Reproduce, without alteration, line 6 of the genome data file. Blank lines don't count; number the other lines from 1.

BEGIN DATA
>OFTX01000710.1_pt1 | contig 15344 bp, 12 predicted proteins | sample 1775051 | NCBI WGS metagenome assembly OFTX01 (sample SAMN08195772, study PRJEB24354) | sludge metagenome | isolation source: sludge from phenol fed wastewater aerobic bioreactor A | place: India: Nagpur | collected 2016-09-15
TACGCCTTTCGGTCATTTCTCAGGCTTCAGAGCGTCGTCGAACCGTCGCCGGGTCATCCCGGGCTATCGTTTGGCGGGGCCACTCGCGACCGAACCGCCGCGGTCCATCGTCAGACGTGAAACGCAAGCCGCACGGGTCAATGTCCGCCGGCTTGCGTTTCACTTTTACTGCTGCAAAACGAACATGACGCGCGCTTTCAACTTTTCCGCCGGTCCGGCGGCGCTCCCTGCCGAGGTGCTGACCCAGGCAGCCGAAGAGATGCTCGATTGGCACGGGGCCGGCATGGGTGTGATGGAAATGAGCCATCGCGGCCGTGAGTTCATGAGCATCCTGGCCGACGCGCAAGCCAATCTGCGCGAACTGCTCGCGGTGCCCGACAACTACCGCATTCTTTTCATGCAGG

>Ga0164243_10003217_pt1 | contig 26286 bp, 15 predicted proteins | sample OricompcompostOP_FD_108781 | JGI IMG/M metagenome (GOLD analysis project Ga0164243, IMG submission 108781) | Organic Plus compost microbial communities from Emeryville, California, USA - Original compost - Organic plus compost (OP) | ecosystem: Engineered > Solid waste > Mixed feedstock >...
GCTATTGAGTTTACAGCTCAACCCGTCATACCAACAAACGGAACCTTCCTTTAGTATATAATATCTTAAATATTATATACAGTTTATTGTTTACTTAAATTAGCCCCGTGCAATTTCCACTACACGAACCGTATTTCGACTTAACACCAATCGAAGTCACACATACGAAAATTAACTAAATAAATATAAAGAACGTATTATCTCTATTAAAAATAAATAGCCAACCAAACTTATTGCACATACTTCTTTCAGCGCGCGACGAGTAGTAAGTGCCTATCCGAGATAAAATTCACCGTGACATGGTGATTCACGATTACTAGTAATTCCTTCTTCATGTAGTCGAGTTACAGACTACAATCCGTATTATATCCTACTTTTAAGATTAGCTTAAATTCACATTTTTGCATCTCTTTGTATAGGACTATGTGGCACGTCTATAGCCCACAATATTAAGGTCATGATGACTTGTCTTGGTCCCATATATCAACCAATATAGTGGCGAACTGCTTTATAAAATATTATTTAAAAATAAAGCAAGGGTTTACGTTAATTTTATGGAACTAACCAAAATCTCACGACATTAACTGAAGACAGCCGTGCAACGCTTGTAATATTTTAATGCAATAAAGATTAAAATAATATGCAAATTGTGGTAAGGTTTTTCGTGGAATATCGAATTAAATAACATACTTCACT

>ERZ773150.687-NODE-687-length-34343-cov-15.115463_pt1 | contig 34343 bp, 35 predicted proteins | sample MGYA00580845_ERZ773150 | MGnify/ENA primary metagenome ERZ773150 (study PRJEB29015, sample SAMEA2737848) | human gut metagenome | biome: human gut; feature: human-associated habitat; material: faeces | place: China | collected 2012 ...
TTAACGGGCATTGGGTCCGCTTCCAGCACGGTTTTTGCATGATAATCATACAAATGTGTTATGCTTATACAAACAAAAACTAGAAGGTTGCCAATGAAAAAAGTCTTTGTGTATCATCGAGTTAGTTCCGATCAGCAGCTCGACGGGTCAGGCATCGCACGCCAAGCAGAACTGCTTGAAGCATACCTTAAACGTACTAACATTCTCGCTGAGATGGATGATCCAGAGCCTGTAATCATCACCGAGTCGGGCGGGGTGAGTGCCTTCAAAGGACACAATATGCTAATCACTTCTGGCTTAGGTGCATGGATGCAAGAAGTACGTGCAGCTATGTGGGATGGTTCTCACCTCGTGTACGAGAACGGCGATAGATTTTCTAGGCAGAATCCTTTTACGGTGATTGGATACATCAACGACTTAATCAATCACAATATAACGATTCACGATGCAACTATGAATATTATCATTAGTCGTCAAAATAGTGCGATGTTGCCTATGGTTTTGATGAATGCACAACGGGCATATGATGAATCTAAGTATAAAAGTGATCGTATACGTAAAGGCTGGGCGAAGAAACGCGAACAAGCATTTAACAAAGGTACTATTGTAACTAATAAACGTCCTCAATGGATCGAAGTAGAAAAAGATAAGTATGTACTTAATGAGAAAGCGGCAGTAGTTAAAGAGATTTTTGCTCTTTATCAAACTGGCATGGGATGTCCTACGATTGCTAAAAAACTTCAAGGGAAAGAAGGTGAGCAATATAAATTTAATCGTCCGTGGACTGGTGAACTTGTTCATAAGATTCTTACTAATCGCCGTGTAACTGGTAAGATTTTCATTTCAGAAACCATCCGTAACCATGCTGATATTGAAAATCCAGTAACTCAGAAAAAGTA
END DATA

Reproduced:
TTAACGGGCATTGGGTCCGCTTCCAGCACGGTTTTTGCATGATAATCATACAAATGTGTTATGCTTATACAAACAAAAACTAGAAGGTTGCCAATGAAAAAAGTCTTTGTGTATCATCGAGTTAGTTCCGATCAGCAGCTCGACGGGTCAGGCATCGCACGCCAAGCAGAACTGCTTGAAGCATACCTTAAACGTACTAACATTCTCGCTGAGATGGATGATCCAGAGCCTGTAATCATCACCGAGTCGGGCGGGGTGAGTGCCTTCAAAGGACACAATATGCTAATCACTTCTGGCTTAGGTGCATGGATGCAAGAAGTACGTGCAGCTATGTGGGATGGTTCTCACCTCGTGTACGAGAACGGCGATAGATTTTCTAGGCAGAATCCTTTTACGGTGATTGGATACATCAACGACTTAATCAATCACAATATAACGATTCACGATGCAACTATGAATATTATCATTAGTCGTCAAAATAGTGCGATGTTGCCTATGGTTTTGATGAATGCACAACGGGCATATGATGAATCTAAGTATAAAAGTGATCGTATACGTAAAGGCTGGGCGAAGAAACGCGAACAAGCATTTAACAAAGGTACTATTGTAACTAATAAACGTCCTCAATGGATCGAAGTAGAAAAAGATAAGTATGTACTTAATGAGAAAGCGGCAGTAGTTAAAGAGATTTTTGCTCTTTATCAAACTGGCATGGGATGTCCTACGATTGCTAAAAAACTTCAAGGGAAAGAAGGTGAGCAATATAAATTTAATCGTCCGTGGACTGGTGAACTTGTTCATAAGATTCTTACTAATCGCCGTGTAACTGGTAAGATTTTCATTTCAGAAACCATCCGTAACCATGCTGATATTGAAAATCCAGTAACTCAGAAAAAGTA